In Iceland Moss is a common plant, widely grown in the mountainous region. The moss has a special characteristic of Iceland’s Lava Fields. However, the southern coast of Iceland over Eldraun Lava field is one of the most remarkable moss blankets in Iceland. The recorded history exposed a devastating eruption that created the lava fields in Eldraun.
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In 1783 the Laki fissure and the adjoining Grímsvötn volcano poured out an expected 14 cubic kilometers of basalt lava. There are clouds of poisonous gases that contaminated the soil, killing half of Iceland’s cattle and horses, and more than three-quarters of sheep. Moss can be easily damaged and potentially irreparably. Moss areas are particularly sensitive and damage caused by footprints and tire marks can take a very long time to heal.
However, in that year, nothing grew in the Lava Fields, and no fish was found in the sea. This was resulting in famine killing approximately a quarter of the island’s human population. Therefore, Laki’s eruption had even more widespread effects. In the years following the eruption, the climate across the Northern Hemisphere deteriorated. In the winter of 1784, North America became the longest and one of the coldest on record. Thus, a massive snowstorm hit the South, the Mississippi River froze in New Orleans, and they were reports of ice floes in the Gulf of Mexico.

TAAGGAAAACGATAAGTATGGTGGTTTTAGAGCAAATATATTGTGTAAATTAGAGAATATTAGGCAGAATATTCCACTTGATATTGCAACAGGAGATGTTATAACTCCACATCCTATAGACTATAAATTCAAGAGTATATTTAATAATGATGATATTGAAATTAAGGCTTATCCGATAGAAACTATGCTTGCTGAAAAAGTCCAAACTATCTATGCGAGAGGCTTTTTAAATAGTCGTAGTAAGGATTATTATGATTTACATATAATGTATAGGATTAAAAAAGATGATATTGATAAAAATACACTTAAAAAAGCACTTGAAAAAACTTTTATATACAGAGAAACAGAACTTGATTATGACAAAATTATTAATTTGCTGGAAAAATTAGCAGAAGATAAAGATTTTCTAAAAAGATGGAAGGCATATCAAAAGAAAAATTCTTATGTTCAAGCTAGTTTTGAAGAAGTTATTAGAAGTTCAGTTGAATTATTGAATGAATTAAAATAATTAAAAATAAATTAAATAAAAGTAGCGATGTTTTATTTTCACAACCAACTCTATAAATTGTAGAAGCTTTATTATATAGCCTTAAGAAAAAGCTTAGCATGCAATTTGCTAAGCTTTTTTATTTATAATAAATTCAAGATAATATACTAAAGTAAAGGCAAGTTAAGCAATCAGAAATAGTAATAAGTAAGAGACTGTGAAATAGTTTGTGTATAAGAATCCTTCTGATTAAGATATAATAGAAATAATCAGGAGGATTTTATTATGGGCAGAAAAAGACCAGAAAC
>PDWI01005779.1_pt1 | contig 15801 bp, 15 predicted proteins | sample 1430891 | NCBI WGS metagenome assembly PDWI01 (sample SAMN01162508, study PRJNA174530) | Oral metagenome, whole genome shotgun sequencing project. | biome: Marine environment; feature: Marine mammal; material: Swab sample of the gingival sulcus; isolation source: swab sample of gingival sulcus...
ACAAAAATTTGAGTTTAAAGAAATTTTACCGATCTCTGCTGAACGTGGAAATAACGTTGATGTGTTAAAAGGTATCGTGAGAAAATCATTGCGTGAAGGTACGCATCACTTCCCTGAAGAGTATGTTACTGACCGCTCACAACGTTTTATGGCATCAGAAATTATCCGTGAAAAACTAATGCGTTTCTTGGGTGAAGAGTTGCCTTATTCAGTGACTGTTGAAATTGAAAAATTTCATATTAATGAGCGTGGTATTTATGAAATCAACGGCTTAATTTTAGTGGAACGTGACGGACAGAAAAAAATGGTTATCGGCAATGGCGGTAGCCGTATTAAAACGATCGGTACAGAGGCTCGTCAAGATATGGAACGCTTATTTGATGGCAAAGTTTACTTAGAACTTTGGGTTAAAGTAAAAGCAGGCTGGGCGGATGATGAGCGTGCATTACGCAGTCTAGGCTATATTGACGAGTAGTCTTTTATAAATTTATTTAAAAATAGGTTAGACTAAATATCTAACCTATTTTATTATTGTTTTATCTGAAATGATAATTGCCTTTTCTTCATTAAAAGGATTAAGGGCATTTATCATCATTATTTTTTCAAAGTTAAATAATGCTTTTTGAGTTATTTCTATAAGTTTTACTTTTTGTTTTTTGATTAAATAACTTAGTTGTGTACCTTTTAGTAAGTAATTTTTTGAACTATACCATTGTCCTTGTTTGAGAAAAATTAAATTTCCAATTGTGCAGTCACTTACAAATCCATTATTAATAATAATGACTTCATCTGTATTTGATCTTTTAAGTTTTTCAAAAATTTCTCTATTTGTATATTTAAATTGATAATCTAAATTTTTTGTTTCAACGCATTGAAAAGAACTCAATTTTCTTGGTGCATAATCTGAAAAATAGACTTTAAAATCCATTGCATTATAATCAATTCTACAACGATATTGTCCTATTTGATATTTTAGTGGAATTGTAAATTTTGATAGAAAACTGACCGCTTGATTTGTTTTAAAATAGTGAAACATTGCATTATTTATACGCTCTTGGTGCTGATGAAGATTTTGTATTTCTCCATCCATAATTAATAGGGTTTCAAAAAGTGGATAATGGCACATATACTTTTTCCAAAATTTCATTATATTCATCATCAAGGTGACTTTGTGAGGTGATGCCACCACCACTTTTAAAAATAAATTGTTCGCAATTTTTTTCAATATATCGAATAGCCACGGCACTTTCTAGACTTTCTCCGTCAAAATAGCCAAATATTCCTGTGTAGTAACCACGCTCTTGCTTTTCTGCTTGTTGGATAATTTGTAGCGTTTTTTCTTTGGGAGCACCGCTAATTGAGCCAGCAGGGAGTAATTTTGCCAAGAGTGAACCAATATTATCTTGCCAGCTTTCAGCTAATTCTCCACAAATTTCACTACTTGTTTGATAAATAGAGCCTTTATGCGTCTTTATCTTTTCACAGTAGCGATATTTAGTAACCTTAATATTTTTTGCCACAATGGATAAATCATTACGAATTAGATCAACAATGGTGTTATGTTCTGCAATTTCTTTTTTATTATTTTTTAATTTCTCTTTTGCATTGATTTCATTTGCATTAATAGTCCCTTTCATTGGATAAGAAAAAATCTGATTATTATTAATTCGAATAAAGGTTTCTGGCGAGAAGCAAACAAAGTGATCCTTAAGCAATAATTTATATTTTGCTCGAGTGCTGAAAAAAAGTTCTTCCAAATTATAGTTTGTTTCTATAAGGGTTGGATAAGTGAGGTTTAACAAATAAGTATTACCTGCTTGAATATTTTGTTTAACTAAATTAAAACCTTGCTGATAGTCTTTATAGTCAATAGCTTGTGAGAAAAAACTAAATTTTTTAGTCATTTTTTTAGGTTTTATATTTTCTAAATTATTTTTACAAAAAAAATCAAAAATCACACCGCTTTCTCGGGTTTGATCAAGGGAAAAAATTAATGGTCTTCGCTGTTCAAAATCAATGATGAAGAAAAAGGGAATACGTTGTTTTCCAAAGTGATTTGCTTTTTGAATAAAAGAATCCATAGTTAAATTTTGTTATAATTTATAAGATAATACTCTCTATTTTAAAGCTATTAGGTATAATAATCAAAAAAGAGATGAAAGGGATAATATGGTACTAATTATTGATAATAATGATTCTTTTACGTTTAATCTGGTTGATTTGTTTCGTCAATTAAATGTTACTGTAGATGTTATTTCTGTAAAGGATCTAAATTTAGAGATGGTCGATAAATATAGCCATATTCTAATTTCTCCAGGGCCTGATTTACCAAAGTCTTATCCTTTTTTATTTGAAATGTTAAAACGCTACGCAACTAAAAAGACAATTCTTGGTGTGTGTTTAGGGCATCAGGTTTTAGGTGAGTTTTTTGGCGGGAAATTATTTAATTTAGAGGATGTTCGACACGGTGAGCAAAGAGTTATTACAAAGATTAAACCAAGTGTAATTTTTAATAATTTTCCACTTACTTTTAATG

Moreover, a huge Haze from the eruption floated east as far away as India. This has weakened monsoon circulations and led to drought and crop failures. In 1784 the famine that hit Egypt, as a result of the eruption, killed approximately 1/6 of its population. Hence, the worst consequences were felt in Europe. The summer of 1783 was the hottest on record and a rare high-pressure zone over Iceland caused the winds to blow to the southeast. The poisonous cloud drifted across Europe, and its inhalation killed tens of thousands. In Great Britain alone, it caused some 23,000 deaths.
As the weather became hot, thunderstorms became more severe. The large hailstones rained down from the sky causing injury and death to cattle. The following winter was freezing and resulted in 8,000 extra deaths in the UK. Even though, during the spring thaw, Germany and Central Europe reported facing catastrophic flood damage.
A series of crop failures in France and the causing poverty and famine eventually triggered the French Revolution of 1789-1799. Nowadays, the Eldraun Lava Field looks very serene and tranquil. The thick green moss has helped soften the rugged landscape, almost disguising Eldhraun’s violent past.